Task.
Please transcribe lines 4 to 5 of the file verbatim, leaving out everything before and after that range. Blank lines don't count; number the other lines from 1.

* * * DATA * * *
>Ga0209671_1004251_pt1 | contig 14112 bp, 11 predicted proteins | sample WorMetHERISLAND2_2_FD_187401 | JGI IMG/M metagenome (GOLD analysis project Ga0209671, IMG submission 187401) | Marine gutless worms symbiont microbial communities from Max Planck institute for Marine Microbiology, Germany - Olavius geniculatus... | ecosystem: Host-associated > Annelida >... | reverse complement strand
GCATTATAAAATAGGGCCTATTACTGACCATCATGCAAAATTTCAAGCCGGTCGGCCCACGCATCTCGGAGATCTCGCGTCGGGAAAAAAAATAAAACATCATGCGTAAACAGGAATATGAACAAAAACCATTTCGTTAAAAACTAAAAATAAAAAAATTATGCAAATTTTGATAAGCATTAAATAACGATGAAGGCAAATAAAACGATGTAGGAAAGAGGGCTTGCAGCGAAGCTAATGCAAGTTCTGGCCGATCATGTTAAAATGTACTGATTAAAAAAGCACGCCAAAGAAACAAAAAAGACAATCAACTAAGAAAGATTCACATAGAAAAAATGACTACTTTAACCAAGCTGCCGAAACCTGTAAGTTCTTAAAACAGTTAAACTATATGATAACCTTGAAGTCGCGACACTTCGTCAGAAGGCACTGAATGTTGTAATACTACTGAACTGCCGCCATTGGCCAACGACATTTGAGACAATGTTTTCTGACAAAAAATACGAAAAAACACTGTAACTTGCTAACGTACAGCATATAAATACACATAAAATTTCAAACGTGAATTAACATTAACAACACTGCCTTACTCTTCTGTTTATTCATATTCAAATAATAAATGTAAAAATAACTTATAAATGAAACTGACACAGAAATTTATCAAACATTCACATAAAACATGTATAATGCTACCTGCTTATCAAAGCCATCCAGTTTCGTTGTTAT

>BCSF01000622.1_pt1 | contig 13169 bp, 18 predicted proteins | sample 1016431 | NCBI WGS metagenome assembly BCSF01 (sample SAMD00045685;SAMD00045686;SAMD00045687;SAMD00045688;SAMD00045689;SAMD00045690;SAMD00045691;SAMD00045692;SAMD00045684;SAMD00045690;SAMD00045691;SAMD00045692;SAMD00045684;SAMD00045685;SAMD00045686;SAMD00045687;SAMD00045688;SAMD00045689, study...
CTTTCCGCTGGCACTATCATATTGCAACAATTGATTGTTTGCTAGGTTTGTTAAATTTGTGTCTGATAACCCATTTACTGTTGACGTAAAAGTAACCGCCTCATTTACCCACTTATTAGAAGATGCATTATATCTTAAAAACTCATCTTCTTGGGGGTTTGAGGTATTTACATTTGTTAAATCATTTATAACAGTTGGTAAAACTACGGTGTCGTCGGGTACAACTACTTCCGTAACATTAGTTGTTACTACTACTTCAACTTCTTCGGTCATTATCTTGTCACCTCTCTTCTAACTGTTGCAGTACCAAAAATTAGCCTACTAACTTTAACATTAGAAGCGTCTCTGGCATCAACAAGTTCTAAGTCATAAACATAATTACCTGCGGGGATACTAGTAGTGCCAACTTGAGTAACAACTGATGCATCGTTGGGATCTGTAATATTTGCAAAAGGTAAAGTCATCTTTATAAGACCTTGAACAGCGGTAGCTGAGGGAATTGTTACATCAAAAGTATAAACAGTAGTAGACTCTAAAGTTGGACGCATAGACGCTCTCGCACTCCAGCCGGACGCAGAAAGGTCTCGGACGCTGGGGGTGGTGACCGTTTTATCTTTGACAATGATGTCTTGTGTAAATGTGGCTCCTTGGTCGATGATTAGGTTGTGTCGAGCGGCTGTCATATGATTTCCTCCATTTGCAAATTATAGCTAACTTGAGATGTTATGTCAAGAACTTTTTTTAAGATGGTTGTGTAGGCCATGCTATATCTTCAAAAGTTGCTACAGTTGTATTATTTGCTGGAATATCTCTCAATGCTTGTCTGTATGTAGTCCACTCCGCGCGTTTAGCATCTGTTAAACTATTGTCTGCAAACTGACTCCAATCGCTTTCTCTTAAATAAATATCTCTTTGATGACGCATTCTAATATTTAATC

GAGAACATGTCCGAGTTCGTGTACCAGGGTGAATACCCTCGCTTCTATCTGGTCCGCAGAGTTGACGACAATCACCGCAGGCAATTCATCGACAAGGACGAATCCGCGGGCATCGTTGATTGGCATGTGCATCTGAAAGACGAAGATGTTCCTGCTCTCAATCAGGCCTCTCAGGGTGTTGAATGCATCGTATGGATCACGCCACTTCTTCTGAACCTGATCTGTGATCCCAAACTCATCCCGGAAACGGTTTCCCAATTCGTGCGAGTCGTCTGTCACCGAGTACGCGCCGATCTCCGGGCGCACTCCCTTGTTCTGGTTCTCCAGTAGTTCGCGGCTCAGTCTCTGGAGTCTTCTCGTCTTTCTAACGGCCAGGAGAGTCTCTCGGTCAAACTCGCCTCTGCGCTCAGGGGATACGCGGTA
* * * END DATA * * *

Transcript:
CTTTCCGCTGGCACTATCATATTGCAACAATTGATTGTTTGCTAGGTTTGTTAAATTTGTGTCTGATAACCCATTTACTGTTGACGTAAAAGTAACCGCCTCATTTACCCACTTATTAGAAGATGCATTATATCTTAAAAACTCATCTTCTTGGGGGTTTGAGGTATTTACATTTGTTAAATCATTTATAACAGTTGGTAAAACTACGGTGTCGTCGGGTACAACTACTTCCGTAACATTAGTTGTTACTACTACTTCAACTTCTTCGGTCATTATCTTGTCACCTCTCTTCTAACTGTTGCAGTACCAAAAATTAGCCTACTAACTTTAACATTAGAAGCGTCTCTGGCATCAACAAGTTCTAAGTCATAAACATAATTACCTGCGGGGATACTAGTAGTGCCAACTTGAGTAACAACTGATGCATCGTTGGGATCTGTAATATTTGCAAAAGGTAAAGTCATCTTTATAAGACCTTGAACAGCGGTAGCTGAGGGAATTGTTACATCAAAAGTATAAACAGTAGTAGACTCTAAAGTTGGACGCATAGACGCTCTCGCACTCCAGCCGGACGCAGAAAGGTCTCGGACGCTGGGGGTGGTGACCGTTTTATCTTTGACAATGATGTCTTGTGTAAATGTGGCTCCTTGGTCGATGATTAGGTTGTGTCGAGCGGCTGTCATATGATTTCCTCCATTTGCAAATTATAGCTAACTTGAGATGTTATGTCAAGAACTTTTTTTAAGATGGTTGTGTAGGCCATGCTATATCTTCAAAAGTTGCTACAGTTGTATTATTTGCTGGAATATCTCTCAATGCTTGTCTGTATGTAGTCCACTCCGCGCGTTTAGCATCTGTTAAACTATTGTCTGCAAACTGACTCCAATCGCTTTCTCTTAAATAAATATCTCTTTGATGACGCATTCTAATATTTAATC

GAGAACATGTCCGAGTTCGTGTACCAGGGTGAATACCCTCGCTTCTATCTGGTCCGCAGAGTTGACGACAATCACCGCAGGCAATTCATCGACAAGGACGAATCCGCGGGCATCGTTGATTGGCATGTGCATCTGAAAGACGAAGATGTTCCTGCTCTCAATCAGGCCTCTCAGGGTGTTGAATGCATCGTATGGATCACGCCACTTCTTCTGAACCTGATCTGTGATCCCAAACTCATCCCGGAAACGGTTTCCCAATTCGTGCGAGTCGTCTGTCACCGAGTACGCGCCGATCTCCGGGCGCACTCCCTTGTTCTGGTTCTCCAGTAGTTCGCGGCTCAGTCTCTGGAGTCTTCTCGTCTTTCTAACGGCCAGGAGAGTCTCTCGGTCAAACTCGCCTCTGCGCTCAGGGGATACGCGGTA